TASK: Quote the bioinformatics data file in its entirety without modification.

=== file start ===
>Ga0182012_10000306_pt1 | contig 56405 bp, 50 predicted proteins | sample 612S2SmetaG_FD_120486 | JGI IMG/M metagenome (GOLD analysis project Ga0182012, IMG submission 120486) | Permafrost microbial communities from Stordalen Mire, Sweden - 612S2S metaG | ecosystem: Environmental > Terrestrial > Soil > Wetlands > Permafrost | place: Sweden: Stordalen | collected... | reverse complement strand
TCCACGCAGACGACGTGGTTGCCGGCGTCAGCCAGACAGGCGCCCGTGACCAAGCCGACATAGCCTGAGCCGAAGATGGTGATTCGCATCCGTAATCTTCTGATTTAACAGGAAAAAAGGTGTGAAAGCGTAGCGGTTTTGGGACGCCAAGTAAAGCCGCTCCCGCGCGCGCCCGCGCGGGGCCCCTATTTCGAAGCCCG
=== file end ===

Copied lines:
>Ga0182012_10000306_pt1 | contig 56405 bp, 50 predicted proteins | sample 612S2SmetaG_FD_120486 | JGI IMG/M metagenome (GOLD analysis project Ga0182012, IMG submission 120486) | Permafrost microbial communities from Stordalen Mire, Sweden - 612S2S metaG | ecosystem: Environmental > Terrestrial > Soil > Wetlands > Permafrost | place: Sweden: Stordalen | collected... | reverse complement strand
TCCACGCAGACGACGTGGTTGCCGGCGTCAGCCAGACAGGCGCCCGTGACCAAGCCGACATAGCCTGAGCCGAAGATGGTGATTCGCATCCGTAATCTTCTGATTTAACAGGAAAAAAGGTGTGAAAGCGTAGCGGTTTTGGGACGCCAAGTAAAGCCGCTCCCGCGCGCGCCCGCGCGGGGCCCCTATTTCGAAGCCCG